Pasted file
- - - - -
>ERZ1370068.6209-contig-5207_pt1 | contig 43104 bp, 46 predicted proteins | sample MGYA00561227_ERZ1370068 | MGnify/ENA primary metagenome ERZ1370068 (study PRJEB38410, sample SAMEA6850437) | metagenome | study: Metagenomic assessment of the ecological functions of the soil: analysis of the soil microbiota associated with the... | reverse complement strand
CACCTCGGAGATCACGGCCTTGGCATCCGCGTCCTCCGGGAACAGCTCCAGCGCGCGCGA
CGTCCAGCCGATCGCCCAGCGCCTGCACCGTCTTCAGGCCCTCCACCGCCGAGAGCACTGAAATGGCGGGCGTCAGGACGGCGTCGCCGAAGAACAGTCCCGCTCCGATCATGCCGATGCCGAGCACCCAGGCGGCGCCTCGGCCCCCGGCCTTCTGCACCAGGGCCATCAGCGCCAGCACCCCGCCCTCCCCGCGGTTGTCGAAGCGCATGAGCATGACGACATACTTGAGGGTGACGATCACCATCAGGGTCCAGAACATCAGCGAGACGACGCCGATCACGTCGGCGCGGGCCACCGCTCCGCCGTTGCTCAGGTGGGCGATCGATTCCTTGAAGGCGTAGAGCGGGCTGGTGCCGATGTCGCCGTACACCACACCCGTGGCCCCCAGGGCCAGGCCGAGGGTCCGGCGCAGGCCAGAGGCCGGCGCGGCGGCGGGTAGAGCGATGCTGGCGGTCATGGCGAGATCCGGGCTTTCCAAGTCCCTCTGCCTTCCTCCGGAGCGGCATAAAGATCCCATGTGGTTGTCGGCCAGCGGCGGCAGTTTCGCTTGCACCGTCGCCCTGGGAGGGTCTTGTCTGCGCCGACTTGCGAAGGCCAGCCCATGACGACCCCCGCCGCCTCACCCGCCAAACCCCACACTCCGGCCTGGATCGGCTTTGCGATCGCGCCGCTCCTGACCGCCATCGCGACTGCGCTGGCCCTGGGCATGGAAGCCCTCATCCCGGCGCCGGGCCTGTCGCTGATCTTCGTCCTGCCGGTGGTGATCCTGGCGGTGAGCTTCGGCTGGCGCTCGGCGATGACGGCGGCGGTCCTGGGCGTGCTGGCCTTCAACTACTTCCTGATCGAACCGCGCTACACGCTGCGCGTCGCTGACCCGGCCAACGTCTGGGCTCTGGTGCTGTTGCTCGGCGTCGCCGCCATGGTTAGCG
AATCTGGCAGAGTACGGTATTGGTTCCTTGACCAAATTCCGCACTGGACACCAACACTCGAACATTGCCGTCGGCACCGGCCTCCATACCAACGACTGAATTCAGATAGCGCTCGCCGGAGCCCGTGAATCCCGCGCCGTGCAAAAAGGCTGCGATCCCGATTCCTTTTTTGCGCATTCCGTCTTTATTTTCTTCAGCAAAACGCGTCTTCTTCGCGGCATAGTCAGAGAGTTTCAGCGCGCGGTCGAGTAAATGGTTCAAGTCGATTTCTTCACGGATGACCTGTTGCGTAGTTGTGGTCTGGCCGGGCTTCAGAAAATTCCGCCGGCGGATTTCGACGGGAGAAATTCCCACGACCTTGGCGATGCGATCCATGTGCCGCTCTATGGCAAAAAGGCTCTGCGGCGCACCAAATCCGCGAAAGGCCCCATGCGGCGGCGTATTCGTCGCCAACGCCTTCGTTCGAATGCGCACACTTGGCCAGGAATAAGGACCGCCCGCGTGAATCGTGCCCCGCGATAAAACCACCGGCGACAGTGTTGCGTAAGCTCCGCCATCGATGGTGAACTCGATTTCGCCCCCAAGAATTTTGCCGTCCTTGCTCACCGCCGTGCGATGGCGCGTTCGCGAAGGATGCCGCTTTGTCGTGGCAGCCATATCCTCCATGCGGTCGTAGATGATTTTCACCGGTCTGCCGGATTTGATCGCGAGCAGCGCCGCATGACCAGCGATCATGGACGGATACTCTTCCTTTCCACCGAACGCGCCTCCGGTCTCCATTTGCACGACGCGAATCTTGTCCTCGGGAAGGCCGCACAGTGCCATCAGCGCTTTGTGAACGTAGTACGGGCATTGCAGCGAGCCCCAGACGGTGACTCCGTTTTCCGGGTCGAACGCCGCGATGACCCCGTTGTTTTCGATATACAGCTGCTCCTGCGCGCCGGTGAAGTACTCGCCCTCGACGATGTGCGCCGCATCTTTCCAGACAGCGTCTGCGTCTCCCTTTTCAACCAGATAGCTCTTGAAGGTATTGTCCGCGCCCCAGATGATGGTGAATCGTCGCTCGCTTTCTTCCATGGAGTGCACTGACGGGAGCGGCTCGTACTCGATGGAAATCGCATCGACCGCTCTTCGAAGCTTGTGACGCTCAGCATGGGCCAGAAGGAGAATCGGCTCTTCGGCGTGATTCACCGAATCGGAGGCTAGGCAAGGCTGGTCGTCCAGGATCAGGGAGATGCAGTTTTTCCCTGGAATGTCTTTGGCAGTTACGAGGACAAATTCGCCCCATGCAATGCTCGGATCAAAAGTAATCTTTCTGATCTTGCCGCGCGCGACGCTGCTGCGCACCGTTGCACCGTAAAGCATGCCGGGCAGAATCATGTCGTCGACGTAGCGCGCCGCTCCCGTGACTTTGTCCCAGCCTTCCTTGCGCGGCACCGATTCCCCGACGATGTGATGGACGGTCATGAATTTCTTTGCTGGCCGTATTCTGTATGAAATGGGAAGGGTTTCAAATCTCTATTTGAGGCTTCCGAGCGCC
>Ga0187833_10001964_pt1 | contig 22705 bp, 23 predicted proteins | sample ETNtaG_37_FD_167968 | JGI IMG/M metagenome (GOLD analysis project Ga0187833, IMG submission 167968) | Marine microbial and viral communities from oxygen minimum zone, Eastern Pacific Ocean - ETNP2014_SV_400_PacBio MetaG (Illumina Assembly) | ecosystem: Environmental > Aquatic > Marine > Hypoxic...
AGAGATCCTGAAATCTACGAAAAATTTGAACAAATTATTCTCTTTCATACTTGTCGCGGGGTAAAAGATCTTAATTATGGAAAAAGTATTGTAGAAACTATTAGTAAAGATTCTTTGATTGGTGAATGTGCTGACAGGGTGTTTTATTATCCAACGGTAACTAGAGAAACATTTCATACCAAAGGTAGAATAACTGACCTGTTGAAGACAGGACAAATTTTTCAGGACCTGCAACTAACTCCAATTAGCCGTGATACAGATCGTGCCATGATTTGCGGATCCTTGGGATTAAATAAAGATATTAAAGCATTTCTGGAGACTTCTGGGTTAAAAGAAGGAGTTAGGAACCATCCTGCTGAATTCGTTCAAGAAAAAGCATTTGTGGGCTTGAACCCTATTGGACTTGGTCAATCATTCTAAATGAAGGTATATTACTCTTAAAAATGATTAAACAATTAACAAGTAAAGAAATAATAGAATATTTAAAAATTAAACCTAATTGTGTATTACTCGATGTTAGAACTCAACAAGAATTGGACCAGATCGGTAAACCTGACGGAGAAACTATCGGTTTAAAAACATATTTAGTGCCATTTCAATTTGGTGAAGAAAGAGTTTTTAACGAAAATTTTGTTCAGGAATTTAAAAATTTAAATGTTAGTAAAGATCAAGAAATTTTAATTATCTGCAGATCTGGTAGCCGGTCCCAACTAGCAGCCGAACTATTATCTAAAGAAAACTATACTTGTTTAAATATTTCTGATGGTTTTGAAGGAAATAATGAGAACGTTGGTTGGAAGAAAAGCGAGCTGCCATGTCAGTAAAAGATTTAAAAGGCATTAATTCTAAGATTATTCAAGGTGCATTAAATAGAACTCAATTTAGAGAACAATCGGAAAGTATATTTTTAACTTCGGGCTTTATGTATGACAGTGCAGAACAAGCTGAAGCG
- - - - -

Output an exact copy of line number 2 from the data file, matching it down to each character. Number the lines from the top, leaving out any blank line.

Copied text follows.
CACCTCGGAGATCACGGCCTTGGCATCCGCGTCCTCCGGGAACAGCTCCAGCGCGCGCGA